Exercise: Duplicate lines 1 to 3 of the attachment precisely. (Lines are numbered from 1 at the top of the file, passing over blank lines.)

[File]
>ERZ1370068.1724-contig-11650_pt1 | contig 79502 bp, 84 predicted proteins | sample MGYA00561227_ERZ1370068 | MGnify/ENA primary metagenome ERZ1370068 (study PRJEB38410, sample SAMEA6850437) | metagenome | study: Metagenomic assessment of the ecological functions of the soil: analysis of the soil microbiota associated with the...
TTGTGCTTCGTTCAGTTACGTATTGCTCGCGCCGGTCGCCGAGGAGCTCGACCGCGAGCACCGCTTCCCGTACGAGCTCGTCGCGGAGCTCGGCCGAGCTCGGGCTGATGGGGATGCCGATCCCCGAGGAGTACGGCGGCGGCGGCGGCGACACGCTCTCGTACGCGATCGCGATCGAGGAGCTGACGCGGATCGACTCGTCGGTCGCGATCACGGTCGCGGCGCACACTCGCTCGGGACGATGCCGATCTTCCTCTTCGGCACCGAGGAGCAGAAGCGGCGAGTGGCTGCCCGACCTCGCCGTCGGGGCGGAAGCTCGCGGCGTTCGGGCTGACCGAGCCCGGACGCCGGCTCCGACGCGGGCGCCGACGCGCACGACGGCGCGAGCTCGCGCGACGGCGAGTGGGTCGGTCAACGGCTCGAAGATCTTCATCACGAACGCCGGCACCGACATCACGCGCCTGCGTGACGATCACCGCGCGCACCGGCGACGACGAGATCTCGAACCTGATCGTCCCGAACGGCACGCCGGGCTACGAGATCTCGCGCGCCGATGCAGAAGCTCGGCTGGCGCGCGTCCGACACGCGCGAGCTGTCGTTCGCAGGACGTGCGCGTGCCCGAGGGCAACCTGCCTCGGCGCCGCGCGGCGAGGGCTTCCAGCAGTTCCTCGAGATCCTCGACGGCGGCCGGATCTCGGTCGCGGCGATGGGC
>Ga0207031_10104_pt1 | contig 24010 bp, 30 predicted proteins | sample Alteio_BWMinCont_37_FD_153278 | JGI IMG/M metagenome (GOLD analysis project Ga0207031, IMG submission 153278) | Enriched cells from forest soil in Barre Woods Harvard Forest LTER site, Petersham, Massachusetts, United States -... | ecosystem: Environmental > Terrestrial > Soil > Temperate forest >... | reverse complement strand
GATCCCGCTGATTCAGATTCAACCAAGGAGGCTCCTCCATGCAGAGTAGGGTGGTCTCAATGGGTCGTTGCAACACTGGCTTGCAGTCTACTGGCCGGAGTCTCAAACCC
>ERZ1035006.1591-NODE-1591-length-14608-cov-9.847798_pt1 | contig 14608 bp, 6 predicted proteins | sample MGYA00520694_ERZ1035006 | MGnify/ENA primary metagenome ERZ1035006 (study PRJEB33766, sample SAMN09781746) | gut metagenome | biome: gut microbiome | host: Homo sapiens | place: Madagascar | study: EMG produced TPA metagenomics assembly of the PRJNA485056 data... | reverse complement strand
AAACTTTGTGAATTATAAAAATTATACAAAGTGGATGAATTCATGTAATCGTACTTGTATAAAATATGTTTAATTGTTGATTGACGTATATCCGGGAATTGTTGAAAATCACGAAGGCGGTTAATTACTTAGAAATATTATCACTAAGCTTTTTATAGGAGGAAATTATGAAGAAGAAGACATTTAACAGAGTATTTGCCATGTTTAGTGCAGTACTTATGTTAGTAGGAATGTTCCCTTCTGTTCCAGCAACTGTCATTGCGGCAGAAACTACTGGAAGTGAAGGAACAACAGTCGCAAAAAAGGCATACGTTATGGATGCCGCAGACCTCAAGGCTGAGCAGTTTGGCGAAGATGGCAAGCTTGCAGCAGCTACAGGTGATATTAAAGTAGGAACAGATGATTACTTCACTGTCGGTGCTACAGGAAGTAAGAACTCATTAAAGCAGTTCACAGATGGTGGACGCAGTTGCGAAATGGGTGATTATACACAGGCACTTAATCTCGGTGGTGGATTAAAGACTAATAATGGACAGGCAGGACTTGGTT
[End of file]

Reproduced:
>ERZ1370068.1724-contig-11650_pt1 | contig 79502 bp, 84 predicted proteins | sample MGYA00561227_ERZ1370068 | MGnify/ENA primary metagenome ERZ1370068 (study PRJEB38410, sample SAMEA6850437) | metagenome | study: Metagenomic assessment of the ecological functions of the soil: analysis of the soil microbiota associated with the...
TTGTGCTTCGTTCAGTTACGTATTGCTCGCGCCGGTCGCCGAGGAGCTCGACCGCGAGCACCGCTTCCCGTACGAGCTCGTCGCGGAGCTCGGCCGAGCTCGGGCTGATGGGGATGCCGATCCCCGAGGAGTACGGCGGCGGCGGCGGCGACACGCTCTCGTACGCGATCGCGATCGAGGAGCTGACGCGGATCGACTCGTCGGTCGCGATCACGGTCGCGGCGCACACTCGCTCGGGACGATGCCGATCTTCCTCTTCGGCACCGAGGAGCAGAAGCGGCGAGTGGCTGCCCGACCTCGCCGTCGGGGCGGAAGCTCGCGGCGTTCGGGCTGACCGAGCCCGGACGCCGGCTCCGACGCGGGCGCCGACGCGCACGACGGCGCGAGCTCGCGCGACGGCGAGTGGGTCGGTCAACGGCTCGAAGATCTTCATCACGAACGCCGGCACCGACATCACGCGCCTGCGTGACGATCACCGCGCGCACCGGCGACGACGAGATCTCGAACCTGATCGTCCCGAACGGCACGCCGGGCTACGAGATCTCGCGCGCCGATGCAGAAGCTCGGCTGGCGCGCGTCCGACACGCGCGAGCTGTCGTTCGCAGGACGTGCGCGTGCCCGAGGGCAACCTGCCTCGGCGCCGCGCGGCGAGGGCTTCCAGCAGTTCCTCGAGATCCTCGACGGCGGCCGGATCTCGGTCGCGGCGATGGGC
>Ga0207031_10104_pt1 | contig 24010 bp, 30 predicted proteins | sample Alteio_BWMinCont_37_FD_153278 | JGI IMG/M metagenome (GOLD analysis project Ga0207031, IMG submission 153278) | Enriched cells from forest soil in Barre Woods Harvard Forest LTER site, Petersham, Massachusetts, United States -... | ecosystem: Environmental > Terrestrial > Soil > Temperate forest >... | reverse complement strand